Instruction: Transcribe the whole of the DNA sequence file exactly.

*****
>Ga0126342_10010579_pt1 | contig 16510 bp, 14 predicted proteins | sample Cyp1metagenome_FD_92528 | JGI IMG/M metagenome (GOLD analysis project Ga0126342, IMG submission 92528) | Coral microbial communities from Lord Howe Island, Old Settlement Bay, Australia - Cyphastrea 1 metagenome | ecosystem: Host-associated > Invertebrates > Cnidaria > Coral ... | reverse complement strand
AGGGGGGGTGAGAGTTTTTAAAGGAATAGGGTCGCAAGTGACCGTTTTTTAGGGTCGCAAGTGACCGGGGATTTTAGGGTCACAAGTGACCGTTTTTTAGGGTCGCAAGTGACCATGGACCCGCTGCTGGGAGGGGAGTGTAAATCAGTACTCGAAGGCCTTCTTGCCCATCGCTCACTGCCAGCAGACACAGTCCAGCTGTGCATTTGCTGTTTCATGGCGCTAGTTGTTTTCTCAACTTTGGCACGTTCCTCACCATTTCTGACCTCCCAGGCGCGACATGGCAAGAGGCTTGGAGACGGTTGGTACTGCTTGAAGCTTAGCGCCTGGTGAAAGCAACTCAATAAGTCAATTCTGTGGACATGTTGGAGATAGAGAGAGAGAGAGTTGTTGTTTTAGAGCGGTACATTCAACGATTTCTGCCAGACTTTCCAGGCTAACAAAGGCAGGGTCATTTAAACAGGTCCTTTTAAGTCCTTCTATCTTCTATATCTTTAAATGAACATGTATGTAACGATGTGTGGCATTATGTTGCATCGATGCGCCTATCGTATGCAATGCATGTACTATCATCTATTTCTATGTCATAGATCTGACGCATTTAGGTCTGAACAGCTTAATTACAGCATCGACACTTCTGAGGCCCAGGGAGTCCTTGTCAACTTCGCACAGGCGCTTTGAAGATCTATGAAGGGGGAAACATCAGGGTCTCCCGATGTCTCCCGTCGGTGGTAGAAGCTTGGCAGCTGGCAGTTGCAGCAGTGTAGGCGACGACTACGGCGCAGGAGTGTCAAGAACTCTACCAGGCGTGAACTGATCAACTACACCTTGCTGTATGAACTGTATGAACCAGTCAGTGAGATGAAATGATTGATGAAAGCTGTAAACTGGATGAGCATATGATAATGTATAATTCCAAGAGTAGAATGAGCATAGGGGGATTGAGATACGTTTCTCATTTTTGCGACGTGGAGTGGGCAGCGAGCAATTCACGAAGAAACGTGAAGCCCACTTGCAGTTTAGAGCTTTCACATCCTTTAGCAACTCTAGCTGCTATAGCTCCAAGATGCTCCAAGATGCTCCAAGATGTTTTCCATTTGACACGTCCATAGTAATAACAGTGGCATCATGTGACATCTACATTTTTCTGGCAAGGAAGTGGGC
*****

>Ga0126342_10010579_pt1 | contig 16510 bp, 14 predicted proteins | sample Cyp1metagenome_FD_92528 | JGI IMG/M metagenome (GOLD analysis project Ga0126342, IMG submission 92528) | Coral microbial communities from Lord Howe Island, Old Settlement Bay, Australia - Cyphastrea 1 metagenome | ecosystem: Host-associated > Invertebrates > Cnidaria > Coral ... | reverse complement strand
AGGGGGGGTGAGAGTTTTTAAAGGAATAGGGTCGCAAGTGACCGTTTTTTAGGGTCGCAAGTGACCGGGGATTTTAGGGTCACAAGTGACCGTTTTTTAGGGTCGCAAGTGACCATGGACCCGCTGCTGGGAGGGGAGTGTAAATCAGTACTCGAAGGCCTTCTTGCCCATCGCTCACTGCCAGCAGACACAGTCCAGCTGTGCATTTGCTGTTTCATGGCGCTAGTTGTTTTCTCAACTTTGGCACGTTCCTCACCATTTCTGACCTCCCAGGCGCGACATGGCAAGAGGCTTGGAGACGGTTGGTACTGCTTGAAGCTTAGCGCCTGGTGAAAGCAACTCAATAAGTCAATTCTGTGGACATGTTGGAGATAGAGAGAGAGAGAGTTGTTGTTTTAGAGCGGTACATTCAACGATTTCTGCCAGACTTTCCAGGCTAACAAAGGCAGGGTCATTTAAACAGGTCCTTTTAAGTCCTTCTATCTTCTATATCTTTAAATGAACATGTATGTAACGATGTGTGGCATTATGTTGCATCGATGCGCCTATCGTATGCAATGCATGTACTATCATCTATTTCTATGTCATAGATCTGACGCATTTAGGTCTGAACAGCTTAATTACAGCATCGACACTTCTGAGGCCCAGGGAGTCCTTGTCAACTTCGCACAGGCGCTTTGAAGATCTATGAAGGGGGAAACATCAGGGTCTCCCGATGTCTCCCGTCGGTGGTAGAAGCTTGGCAGCTGGCAGTTGCAGCAGTGTAGGCGACGACTACGGCGCAGGAGTGTCAAGAACTCTACCAGGCGTGAACTGATCAACTACACCTTGCTGTATGAACTGTATGAACCAGTCAGTGAGATGAAATGATTGATGAAAGCTGTAAACTGGATGAGCATATGATAATGTATAATTCCAAGAGTAGAATGAGCATAGGGGGATTGAGATACGTTTCTCATTTTTGCGACGTGGAGTGGGCAGCGAGCAATTCACGAAGAAACGTGAAGCCCACTTGCAGTTTAGAGCTTTCACATCCTTTAGCAACTCTAGCTGCTATAGCTCCAAGATGCTCCAAGATGCTCCAAGATGTTTTCCATTTGACACGTCCATAGTAATAACAGTGGCATCATGTGACATCTACATTTTTCTGGCAAGGAAGTGGGC